Pediatr Adolesc Med; 161(6): 539-45. 2007:  To evaluate the relationship
between dating violence, sexual assault, and suicide attempts among
urban adolescents. Study participants were representative
population-based sample of 8080 students, 14 years and older. Main
Exposures Dating violence in the past year and lifetime history of
sexual assault. Outcome Measure One or more suicide attempts in the past
year. In this population of urban youth, recent dating violence among
females and lifetime history of sexual assault among males were
significantly associated with suicide attempts. Clinicians and educators
should be trained to routinely screen adolescents for violence
victimization and should have a low threshold for referring these
at-risk teenagers for mental health services. [Source:  WUNRN] Abstract:
http://www.safetylit.org/citations/index.php?fuseaction=citations.viewde
tails&citationIds%5b%5d=citjournalarticle_64372_24

Adverse childhood experiences and prescribed psychotropic medications in
adults.  Anda RF, Brown DW, Felitti VJ, Bremner JD, Dube SR, Giles WH.
Am J Prev Med; 32(5): 389-94. 2007:  Prescription drugs are one of the
fastest growing healthcare costs in the United States. However, the
long-term influence of child abuse and related traumatic stressors on
prescriptions for psychotropic medications in adults has not been
described. This study assessed the relationship of eight adverse
childhood experiences (ACEs) to rates of prescriptions for psychotropic
medications throughout adulthood. These ACEs included: abuse (emotional,
physical, or sexual), witnessing domestic violence, growing up with
substance abusing, mentally ill, or criminal household members, and
parental separation/divorce. The study found a strong relationship of
the ACE Score to increased utilization of psychotropic medications which
underscores the contribution of childhood experience to the burden of
adult mental illness. Moreover, the huge economic costs associated with
the use of psychotropic medications provide additional incentive to
address the high prevalence and consequences of childhood traumatic
stressors.  [Source:  SafetyLit: 18 June 2007] Abstract:
http://www.safetylit.org/citations/index.php?fuseaction=citations.viewde
tails&citationIds%5b%5d=citjournalarticle_62513_23

An evaluation of health care providers' sexual violence screening
practices.  Littleton HL, Berenson AB, Radecki Breitkopf C. Am J Obstet
Gynecol; 196(6): 564.e1-564.e7. 2007:  OBJECTIVE: To evaluate whether
health care providers (HCPs) screen women and provide them with
information about sexual violence and how women receive this
information. STUDY DESIGN: A multiethnic sample of 945 low-income women
recruited from family planning clinics responded to an anonymous survey
regarding their discussions with HCPs about sexual violence. RESULTS:
Forty-eight percent of women reported that they had been screened or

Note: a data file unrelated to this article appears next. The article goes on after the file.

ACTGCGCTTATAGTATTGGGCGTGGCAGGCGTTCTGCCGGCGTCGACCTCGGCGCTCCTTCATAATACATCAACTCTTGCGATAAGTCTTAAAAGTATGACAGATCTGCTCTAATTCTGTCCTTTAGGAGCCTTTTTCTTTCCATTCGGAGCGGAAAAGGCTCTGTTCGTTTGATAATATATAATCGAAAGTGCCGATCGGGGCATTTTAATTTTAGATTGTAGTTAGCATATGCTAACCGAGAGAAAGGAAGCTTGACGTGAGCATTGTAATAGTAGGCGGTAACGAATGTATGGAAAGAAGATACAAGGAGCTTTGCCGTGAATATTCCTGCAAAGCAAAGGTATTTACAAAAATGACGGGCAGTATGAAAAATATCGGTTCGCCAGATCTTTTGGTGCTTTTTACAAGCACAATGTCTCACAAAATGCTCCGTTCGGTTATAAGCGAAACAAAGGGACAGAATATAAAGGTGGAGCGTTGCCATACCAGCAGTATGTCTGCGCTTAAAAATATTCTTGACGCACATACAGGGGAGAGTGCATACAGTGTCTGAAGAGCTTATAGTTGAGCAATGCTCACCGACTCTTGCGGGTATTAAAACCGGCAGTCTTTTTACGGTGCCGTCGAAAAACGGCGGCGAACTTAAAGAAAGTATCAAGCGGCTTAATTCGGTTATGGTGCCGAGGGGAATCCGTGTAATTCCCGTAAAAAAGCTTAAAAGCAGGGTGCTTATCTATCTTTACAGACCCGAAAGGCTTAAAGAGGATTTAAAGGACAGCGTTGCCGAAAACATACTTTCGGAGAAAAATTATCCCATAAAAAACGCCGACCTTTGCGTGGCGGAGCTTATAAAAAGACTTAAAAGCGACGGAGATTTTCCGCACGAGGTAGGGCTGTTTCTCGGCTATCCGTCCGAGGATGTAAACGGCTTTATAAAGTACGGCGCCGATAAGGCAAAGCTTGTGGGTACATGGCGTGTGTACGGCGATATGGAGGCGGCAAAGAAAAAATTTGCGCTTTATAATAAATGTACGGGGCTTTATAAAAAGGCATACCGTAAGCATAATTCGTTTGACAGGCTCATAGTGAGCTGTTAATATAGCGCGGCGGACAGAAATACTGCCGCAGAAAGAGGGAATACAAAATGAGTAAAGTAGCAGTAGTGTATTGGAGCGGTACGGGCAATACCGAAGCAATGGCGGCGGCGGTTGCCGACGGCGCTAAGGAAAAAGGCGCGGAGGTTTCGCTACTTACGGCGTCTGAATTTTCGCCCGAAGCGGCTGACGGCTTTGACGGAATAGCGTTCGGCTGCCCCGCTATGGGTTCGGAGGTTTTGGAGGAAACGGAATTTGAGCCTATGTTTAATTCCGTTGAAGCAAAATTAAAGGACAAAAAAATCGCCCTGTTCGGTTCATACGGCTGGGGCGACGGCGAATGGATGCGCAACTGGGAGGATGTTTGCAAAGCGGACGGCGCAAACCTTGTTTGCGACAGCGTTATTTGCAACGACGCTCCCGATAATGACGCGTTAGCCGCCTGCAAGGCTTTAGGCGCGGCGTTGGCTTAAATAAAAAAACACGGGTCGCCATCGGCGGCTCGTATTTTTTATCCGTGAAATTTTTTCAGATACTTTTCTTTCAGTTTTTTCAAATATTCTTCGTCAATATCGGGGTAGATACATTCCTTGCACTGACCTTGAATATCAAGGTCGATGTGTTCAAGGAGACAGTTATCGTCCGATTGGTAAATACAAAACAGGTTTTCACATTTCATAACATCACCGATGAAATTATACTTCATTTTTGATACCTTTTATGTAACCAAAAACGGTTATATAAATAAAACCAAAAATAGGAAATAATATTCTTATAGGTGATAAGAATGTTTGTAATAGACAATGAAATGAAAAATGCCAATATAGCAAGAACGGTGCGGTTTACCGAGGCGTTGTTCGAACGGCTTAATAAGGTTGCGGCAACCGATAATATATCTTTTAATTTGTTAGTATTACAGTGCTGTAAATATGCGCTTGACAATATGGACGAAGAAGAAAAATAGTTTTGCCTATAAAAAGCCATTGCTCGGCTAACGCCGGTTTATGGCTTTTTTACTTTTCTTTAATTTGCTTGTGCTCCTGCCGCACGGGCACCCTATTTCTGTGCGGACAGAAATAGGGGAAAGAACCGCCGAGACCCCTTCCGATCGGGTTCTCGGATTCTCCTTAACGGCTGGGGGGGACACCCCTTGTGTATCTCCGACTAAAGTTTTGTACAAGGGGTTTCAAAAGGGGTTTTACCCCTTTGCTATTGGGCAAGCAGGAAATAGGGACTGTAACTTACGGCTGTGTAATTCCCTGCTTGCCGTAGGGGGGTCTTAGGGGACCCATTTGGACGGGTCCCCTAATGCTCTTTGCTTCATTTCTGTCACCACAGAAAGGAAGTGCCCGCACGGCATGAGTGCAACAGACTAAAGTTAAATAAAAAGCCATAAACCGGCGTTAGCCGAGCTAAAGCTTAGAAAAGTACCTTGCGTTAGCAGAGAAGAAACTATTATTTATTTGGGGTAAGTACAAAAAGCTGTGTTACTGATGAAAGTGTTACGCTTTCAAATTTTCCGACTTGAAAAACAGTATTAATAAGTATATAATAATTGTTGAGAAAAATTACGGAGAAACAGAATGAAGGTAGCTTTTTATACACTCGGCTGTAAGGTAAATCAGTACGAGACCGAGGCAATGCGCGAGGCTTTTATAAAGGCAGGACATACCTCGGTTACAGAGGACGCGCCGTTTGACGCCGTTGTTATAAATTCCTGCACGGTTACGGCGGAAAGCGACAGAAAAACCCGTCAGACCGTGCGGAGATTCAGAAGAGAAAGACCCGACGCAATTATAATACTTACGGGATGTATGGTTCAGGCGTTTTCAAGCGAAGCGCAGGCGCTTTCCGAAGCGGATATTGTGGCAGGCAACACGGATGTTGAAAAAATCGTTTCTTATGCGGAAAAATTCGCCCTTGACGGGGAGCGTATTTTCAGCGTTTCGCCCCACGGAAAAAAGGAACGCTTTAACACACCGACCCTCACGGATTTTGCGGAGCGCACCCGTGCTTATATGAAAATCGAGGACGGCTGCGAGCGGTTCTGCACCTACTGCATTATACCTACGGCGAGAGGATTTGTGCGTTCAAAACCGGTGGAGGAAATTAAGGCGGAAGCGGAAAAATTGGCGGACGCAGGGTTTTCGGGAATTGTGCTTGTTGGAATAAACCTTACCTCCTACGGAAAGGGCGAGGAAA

given information about sexual violence by a HCP. Only 6% of women
expressed discomfort with being screened, and more than 95% found the
information given to them by HCPs to be helpful. Latina, less educated,
and monolingual Spanish-speaking women were less likely to have been
screened or provided information. CONCLUSION: Women find discussions of
sexual violence by their HCPs to be helpful and nonintrusive.
Educational, linguistic, and cultural factors appear to affect the
likelihood that HCPs discuss sexual violence with their patients.
[Source:  SafetyLit: 18 June 2007] Abstract:
http://www.safetylit.org/citations/index.php?fuseaction=citations.viewde
tails&citationIds%5b%5d=citjournalarticle_64444_3

Pregnancy following partner rape: what we know and what we need to know.
McFarlane J. Trauma Violence Abuse; 8(2): 127-34, 2007: Despite more
than 30 years of research on violence against women and scores of
publications on intimate partner violence during pregnancy and
consequences for maternal and infant health, little is known about the
incidence and outcomes of pregnancies that follow partner rape. The
occurrence and consequences of partner rape and violence during
pregnancy are reviewed as well as the one study identified on the
characteristics and consequences of pregnancy following partner rape.
Literature on unintended pregnancy and violence against women is also
reviewed. Directions for future research are explored, including the
need for studies that explore women's control of their sexuality within
the context of intimate partner relationships, how and when to ask women
about partner rape, and how to include males as the solution to ending
rape. [Source:  SafetyLit: 18 June 2007] Abstract:
http://www.safetylit.org/citations/index.php?fuseaction=citations.viewde
tails&citationIds%5b%5d=citjournalarticle_64426_28

Health disparities and violence against women: why and how cultural and
societal influences matter.  Bent-Goodley TB. Trauma Violence Abuse;
8(2): 90-104, 2007: This article encourages readers to consider the